Nuts to Diabetes

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Nuts to Diabetes

The UK is seeing an explosion of diabetes linked to growing obesity rates.

Since 1996 the number of people diagnosed with diabetes has increased from 1.4 million to 2.6 million. By 2025 it is estimated that over four million people will have diabetes. Most of these cases will be Type 2 diabetes, because of our ageing population and rapidly rising numbers of overweight and obese people.

I was staggered about two years ago when I was shown statistics by Diabetes UK. At that time they showed that one person is diagnosed with diabetes every three minutes in the UK. The majority of people are diagnosed with Type 2 diabetes which is mostly linked to lifestyle issues such as poor diet and lack of physical activity.

The figures are alarming and confirm that diabetes is one of the biggest health challenges facing the UK today. If we are to curb this growing health crisis and see a reduction in the number of people dying from diabetes and its complications, we need to increase awareness of the risks, bring about wholesale changes in lifestyle, improve self-management among people with diabetes and improve access to integrated diabetes care services.

To avoid or manage Diabetes people  need to make changes to their lifestyle, such as eating a healthy, balanced diet, losing weight if appropriate and being physically active, doing at least 30 minutes of physical activity a day. These factors together will defuse the diabetes time bomb.

There is a lot of information available from the Diabetes UK Website. Diabetes is an area that I have much working experience, and one that I take a vested interest due to my Mother and Older Sister’s struggles with it. So through this blog I intend providing advise and tips on how my readers can avoid it, or deal with it. I hope to be able to offer you direction and support towards making the positive changes relatively easily, by providing information, current research, expert opinion and suggestions. I aim to not be too technical, but to offer sound and practical information.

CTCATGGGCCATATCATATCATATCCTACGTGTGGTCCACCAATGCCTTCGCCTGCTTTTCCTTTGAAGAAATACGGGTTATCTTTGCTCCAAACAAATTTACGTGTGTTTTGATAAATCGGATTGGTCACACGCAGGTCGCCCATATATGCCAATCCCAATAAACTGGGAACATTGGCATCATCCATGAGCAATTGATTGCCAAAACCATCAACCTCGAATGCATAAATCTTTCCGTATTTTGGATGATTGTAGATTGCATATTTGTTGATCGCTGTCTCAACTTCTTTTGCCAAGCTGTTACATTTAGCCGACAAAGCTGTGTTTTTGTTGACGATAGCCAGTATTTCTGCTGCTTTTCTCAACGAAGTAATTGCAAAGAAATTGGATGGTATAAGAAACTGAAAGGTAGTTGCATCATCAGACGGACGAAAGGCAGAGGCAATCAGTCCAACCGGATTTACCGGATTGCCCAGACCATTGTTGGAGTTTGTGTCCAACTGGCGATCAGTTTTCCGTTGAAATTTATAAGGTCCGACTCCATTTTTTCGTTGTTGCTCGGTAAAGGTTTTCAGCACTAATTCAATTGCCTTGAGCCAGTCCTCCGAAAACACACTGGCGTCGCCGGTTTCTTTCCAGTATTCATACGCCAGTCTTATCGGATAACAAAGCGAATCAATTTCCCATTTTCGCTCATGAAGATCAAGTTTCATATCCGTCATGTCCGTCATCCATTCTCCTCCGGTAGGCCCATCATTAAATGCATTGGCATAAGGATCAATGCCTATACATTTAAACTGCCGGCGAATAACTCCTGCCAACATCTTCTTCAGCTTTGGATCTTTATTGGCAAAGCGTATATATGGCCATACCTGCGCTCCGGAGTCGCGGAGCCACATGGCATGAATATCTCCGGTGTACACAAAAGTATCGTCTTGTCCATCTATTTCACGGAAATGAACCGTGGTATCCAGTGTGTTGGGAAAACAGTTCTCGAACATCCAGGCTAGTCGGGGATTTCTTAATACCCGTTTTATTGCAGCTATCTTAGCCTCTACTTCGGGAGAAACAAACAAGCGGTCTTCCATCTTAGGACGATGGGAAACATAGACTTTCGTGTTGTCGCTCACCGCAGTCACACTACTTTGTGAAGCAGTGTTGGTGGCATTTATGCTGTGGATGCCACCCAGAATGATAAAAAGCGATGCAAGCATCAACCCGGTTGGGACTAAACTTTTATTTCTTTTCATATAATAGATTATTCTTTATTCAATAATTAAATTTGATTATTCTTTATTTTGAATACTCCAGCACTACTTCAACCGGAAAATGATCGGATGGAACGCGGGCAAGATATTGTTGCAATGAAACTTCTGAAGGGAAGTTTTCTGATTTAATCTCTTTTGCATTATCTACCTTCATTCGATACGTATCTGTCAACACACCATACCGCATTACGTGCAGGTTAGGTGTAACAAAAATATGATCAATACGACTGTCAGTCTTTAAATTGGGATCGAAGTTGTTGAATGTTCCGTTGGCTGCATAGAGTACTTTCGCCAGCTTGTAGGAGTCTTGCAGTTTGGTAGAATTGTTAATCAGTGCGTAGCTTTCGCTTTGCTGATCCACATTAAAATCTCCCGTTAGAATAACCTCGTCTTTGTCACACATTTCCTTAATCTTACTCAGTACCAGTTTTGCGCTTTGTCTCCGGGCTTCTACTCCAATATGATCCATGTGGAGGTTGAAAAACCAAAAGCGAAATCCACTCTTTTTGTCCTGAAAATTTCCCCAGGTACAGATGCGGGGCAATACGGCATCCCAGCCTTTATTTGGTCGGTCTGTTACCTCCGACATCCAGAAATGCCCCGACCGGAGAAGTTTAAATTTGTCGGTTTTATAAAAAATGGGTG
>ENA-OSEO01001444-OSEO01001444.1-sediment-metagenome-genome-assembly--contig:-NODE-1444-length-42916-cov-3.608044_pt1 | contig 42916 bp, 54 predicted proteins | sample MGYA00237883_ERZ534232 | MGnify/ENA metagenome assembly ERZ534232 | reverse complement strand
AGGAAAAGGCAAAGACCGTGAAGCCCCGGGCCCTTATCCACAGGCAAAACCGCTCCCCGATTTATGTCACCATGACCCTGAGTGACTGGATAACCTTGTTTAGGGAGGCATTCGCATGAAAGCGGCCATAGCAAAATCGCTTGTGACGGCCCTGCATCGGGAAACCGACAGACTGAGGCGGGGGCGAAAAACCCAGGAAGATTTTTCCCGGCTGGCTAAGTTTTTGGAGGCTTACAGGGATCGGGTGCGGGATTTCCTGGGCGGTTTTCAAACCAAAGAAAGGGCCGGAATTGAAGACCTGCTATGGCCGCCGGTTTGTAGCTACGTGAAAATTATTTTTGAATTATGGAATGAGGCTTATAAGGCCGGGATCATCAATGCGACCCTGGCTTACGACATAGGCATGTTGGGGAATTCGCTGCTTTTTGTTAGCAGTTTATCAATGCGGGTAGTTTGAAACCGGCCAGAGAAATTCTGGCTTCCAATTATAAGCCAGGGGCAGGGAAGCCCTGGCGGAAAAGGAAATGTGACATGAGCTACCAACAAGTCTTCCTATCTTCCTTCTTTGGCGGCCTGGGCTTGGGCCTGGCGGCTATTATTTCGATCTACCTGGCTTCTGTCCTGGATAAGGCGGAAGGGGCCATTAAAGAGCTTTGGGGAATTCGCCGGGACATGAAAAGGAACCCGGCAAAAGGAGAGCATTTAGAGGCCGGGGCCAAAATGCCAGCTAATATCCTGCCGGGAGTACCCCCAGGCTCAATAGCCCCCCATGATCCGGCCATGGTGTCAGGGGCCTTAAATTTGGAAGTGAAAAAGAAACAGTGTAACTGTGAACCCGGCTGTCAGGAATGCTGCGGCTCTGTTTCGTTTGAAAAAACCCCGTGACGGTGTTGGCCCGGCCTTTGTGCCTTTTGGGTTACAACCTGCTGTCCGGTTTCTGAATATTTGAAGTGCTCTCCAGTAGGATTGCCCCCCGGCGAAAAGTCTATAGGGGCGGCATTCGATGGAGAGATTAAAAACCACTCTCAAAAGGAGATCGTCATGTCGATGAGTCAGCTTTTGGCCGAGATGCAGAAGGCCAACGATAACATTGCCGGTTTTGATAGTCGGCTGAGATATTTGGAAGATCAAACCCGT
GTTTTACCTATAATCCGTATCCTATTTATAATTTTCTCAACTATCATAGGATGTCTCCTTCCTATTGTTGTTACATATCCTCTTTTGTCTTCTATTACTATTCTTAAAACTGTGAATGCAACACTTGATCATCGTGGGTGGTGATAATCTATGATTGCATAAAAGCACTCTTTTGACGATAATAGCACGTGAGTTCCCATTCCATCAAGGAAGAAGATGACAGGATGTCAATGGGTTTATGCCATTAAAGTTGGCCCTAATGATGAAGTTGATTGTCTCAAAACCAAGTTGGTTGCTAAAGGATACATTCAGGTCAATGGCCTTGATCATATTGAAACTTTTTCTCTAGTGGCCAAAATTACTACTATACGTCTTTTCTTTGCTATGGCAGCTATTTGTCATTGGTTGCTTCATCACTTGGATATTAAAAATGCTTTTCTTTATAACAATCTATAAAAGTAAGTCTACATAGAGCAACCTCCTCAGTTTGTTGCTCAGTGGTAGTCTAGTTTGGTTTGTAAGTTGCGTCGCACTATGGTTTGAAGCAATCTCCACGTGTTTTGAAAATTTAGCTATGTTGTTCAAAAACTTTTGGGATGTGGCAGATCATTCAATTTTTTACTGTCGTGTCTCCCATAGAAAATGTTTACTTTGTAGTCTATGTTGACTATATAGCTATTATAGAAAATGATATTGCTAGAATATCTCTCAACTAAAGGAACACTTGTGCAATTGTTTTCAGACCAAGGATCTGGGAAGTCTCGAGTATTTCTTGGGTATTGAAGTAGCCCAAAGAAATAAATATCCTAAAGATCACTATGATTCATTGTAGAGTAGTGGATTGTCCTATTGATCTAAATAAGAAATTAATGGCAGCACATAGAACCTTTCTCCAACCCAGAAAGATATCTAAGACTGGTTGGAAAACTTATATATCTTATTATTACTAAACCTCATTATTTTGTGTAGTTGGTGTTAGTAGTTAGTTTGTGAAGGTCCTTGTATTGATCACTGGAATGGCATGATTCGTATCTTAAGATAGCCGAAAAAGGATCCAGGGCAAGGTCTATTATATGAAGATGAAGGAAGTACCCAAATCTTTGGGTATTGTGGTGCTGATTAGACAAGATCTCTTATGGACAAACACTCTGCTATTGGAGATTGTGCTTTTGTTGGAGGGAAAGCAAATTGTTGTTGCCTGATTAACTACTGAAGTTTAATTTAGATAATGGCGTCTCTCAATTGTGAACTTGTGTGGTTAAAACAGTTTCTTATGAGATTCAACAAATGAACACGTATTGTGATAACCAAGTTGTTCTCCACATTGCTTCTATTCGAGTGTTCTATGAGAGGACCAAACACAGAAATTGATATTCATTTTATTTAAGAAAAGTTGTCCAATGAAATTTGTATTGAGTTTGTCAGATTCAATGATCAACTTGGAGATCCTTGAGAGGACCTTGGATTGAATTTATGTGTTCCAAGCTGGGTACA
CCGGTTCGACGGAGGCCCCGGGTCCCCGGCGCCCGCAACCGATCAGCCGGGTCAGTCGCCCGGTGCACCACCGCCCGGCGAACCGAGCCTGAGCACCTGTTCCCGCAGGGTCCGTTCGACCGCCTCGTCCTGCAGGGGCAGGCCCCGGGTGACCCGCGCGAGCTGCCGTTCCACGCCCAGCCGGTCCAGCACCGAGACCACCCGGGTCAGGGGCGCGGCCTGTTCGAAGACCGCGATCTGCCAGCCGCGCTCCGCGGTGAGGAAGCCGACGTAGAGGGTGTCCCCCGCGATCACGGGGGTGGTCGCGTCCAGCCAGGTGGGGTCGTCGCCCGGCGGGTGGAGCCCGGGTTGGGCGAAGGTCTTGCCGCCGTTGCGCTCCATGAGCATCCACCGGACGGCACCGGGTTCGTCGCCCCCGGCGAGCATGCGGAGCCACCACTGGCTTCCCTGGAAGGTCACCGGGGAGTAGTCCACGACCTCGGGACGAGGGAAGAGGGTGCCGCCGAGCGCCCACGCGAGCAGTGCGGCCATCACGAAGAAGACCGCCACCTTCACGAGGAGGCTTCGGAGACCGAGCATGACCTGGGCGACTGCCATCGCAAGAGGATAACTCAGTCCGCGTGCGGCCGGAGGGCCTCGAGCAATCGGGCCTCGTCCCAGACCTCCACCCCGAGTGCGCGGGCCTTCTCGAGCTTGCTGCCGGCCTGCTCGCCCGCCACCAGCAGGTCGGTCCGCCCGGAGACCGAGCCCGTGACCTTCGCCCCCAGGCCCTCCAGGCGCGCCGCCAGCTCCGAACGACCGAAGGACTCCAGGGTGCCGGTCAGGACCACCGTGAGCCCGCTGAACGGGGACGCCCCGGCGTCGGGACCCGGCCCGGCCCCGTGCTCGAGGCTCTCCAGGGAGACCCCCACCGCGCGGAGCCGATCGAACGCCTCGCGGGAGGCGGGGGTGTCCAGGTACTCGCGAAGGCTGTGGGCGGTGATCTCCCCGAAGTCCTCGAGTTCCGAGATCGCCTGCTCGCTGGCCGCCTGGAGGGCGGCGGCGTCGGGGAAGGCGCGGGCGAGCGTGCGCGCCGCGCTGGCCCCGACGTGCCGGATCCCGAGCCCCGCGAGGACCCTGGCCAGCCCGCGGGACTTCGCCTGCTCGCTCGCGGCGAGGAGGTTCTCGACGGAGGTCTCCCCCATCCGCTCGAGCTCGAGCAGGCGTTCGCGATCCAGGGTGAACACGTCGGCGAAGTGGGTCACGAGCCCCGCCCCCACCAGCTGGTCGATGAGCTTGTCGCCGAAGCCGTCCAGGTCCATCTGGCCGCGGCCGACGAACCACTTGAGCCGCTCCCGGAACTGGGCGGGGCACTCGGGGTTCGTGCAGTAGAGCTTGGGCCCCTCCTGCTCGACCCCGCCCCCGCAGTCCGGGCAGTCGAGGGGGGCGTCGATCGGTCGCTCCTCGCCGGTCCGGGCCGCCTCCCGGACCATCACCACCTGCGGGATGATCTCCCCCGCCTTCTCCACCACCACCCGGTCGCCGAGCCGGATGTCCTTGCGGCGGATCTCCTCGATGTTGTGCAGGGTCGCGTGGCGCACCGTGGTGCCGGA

Being diagnosed with diabetes can be a bit of a jolt, but it is not a debilitating disease, if managed properly.  It is important to gain some personal education on diabetes, and in doing so, it becomes obvious that there are solutions towards alleviating the effects of diabetes. You just have to implement them.

I have worked with many people that when diagnosed with Diabetes they felt lost, isolated, doomed. What was important for them was to take a long hard look at their lifestyle and make several dramatic changes, including giving up smoking, changing their dietary intake, and getting serious about regular exercise. There is no need to be fearful.  Diabetes is not a death sentence.  It is an opportunity to make changes to your lifestyle before it is to late..

Here is some information I picked up this week in a national newspaper.  The Daily Mail this week had an article titled ‘Eating almonds could help prevent diabetes and heart disease’. It states that Researchers have found that incorporating almonds into our diets may help treat type 2 diabetes.

The study found that a diet rich in almonds may help improve insulin sensitivity and decrease LDL-cholesterol levels in those with pre-diabetes, a condition in which people have blood glucose levels higher than normal but not high enough to be classified as diabetes.

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About the author: Larry Lewis
My name is Larry Lewis, Health & Wellness Life Coach, Founder of Healthy Lifestyles Living, contributor to the Huffington Post, recently featured in the Sunday Mail Newspaper and somebody who went from being an owner of a chain of gyms and fitness fanatic, to a visually impaired overweight and incredibly sick person. Read about my illness to wellness story.
One comment
  1. SJ says:

    My nan was diagnosed with Diabeties when she was 84 it was a bit late for her to change anything and bless her heart she didn’t survive much longer after that. My concern is that there are so many ‘foods’ that we are told to eat and not eat to prevent certain diseases or illnesses and a lot of them seem to contradict. If you eat one thing it will prevent heart disease but you’re more likely to get cancer (I deliberately left out the food because I don’t want to be blamed for misinforming anyone. My question is how do you really know? Surely a healthy balanced diet, with a set amount of exercise is the best way to go.

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